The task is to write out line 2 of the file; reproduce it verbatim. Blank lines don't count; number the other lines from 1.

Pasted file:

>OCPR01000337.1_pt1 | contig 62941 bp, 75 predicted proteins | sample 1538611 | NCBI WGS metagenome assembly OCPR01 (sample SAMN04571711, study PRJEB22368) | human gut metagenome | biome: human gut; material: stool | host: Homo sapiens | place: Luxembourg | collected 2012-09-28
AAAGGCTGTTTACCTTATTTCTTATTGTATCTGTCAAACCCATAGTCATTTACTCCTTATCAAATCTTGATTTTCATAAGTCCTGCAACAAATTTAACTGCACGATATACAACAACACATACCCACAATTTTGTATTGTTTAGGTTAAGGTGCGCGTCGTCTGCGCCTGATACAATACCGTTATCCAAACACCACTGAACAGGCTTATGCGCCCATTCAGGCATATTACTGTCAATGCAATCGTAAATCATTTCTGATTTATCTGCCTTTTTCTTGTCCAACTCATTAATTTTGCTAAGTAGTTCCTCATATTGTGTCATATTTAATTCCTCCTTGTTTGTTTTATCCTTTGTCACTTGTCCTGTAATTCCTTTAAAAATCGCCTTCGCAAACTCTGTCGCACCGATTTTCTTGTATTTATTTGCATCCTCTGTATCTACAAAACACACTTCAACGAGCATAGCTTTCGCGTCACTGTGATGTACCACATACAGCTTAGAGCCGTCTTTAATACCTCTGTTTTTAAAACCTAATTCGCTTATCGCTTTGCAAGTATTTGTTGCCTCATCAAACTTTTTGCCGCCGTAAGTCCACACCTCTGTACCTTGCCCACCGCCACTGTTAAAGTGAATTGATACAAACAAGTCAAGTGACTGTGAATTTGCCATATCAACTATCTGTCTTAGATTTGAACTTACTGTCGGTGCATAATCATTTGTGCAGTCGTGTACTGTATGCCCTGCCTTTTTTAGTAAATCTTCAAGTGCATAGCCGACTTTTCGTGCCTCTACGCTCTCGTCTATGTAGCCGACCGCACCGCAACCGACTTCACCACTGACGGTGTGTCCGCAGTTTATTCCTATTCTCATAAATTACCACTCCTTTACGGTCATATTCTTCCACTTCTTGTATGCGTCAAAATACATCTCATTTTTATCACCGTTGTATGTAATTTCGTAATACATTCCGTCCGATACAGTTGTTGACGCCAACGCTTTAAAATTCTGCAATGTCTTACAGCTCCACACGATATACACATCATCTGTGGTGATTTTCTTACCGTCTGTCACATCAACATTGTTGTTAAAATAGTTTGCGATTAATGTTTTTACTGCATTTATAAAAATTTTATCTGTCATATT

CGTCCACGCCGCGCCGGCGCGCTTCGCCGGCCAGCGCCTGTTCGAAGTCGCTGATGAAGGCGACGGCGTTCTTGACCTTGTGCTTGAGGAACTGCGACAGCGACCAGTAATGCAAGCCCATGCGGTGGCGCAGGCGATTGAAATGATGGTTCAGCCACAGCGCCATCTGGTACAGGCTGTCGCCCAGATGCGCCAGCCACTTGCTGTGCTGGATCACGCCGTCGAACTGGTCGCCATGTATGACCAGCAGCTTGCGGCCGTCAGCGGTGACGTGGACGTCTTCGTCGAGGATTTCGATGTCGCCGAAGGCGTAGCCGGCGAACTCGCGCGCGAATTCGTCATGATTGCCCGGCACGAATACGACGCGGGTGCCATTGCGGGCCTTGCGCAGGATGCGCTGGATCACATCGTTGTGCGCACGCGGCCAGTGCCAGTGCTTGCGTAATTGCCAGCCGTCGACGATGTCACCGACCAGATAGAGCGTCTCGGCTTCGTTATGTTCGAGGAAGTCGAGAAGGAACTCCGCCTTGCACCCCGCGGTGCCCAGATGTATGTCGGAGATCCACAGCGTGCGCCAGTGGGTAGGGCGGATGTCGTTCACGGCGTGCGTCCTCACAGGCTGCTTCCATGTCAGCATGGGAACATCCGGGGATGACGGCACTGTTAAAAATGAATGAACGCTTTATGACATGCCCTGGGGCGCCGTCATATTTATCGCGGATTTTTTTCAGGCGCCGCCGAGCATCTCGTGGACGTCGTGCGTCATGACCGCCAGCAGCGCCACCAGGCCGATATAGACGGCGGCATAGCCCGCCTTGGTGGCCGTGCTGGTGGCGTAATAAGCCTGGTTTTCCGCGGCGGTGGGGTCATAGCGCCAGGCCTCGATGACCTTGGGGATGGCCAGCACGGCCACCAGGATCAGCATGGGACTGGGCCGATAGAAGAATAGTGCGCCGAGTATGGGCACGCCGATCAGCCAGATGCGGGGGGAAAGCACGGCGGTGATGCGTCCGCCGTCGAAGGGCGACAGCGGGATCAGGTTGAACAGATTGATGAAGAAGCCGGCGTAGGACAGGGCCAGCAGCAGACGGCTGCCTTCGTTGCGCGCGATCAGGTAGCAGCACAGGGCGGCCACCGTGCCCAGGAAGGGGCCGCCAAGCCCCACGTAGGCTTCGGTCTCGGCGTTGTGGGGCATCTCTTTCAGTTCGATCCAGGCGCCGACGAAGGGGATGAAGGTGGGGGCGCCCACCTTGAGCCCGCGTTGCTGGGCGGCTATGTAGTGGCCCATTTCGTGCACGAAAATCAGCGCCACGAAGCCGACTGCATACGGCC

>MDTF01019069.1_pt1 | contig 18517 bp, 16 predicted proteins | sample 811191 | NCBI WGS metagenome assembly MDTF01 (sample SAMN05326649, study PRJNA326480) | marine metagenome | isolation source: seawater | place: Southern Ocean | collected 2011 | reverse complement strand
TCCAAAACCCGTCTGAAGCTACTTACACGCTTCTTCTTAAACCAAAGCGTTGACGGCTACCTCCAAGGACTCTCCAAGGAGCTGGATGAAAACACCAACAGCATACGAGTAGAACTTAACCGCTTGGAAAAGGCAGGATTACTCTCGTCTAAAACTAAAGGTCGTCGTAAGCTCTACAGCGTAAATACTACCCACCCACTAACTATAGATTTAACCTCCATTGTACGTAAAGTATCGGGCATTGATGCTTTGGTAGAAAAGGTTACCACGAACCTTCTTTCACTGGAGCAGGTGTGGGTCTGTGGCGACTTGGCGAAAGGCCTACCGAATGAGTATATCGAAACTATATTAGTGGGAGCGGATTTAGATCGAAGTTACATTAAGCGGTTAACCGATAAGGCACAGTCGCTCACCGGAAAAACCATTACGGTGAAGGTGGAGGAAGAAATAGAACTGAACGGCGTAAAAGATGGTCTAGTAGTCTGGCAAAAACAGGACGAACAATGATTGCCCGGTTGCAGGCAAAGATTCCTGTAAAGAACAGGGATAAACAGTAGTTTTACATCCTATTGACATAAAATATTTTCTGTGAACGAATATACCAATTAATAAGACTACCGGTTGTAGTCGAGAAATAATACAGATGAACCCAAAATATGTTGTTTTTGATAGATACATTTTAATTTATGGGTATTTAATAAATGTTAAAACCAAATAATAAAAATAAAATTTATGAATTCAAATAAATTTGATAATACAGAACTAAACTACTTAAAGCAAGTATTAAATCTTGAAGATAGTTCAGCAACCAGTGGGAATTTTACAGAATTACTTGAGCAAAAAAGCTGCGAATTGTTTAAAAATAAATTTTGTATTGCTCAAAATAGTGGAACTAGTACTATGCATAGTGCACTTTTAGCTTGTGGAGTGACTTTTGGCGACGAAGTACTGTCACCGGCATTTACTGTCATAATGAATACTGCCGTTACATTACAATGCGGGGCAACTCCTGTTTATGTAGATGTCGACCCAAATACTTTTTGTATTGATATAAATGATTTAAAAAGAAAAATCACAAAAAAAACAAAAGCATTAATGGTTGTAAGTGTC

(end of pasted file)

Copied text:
AAAGGCTGTTTACCTTATTTCTTATTGTATCTGTCAAACCCATAGTCATTTACTCCTTATCAAATCTTGATTTTCATAAGTCCTGCAACAAATTTAACTGCACGATATACAACAACACATACCCACAATTTTGTATTGTTTAGGTTAAGGTGCGCGTCGTCTGCGCCTGATACAATACCGTTATCCAAACACCACTGAACAGGCTTATGCGCCCATTCAGGCATATTACTGTCAATGCAATCGTAAATCATTTCTGATTTATCTGCCTTTTTCTTGTCCAACTCATTAATTTTGCTAAGTAGTTCCTCATATTGTGTCATATTTAATTCCTCCTTGTTTGTTTTATCCTTTGTCACTTGTCCTGTAATTCCTTTAAAAATCGCCTTCGCAAACTCTGTCGCACCGATTTTCTTGTATTTATTTGCATCCTCTGTATCTACAAAACACACTTCAACGAGCATAGCTTTCGCGTCACTGTGATGTACCACATACAGCTTAGAGCCGTCTTTAATACCTCTGTTTTTAAAACCTAATTCGCTTATCGCTTTGCAAGTATTTGTTGCCTCATCAAACTTTTTGCCGCCGTAAGTCCACACCTCTGTACCTTGCCCACCGCCACTGTTAAAGTGAATTGATACAAACAAGTCAAGTGACTGTGAATTTGCCATATCAACTATCTGTCTTAGATTTGAACTTACTGTCGGTGCATAATCATTTGTGCAGTCGTGTACTGTATGCCCTGCCTTTTTTAGTAAATCTTCAAGTGCATAGCCGACTTTTCGTGCCTCTACGCTCTCGTCTATGTAGCCGACCGCACCGCAACCGACTTCACCACTGACGGTGTGTCCGCAGTTTATTCCTATTCTCATAAATTACCACTCCTTTACGGTCATATTCTTCCACTTCTTGTATGCGTCAAAATACATCTCATTTTTATCACCGTTGTATGTAATTTCGTAATACATTCCGTCCGATACAGTTGTTGACGCCAACGCTTTAAAATTCTGCAATGTCTTACAGCTCCACACGATATACACATCATCTGTGGTGATTTTCTTACCGTCTGTCACATCAACATTGTTGTTAAAATAGTTTGCGATTAATGTTTTTACTGCATTTATAAAAATTTTATCTGTCATATT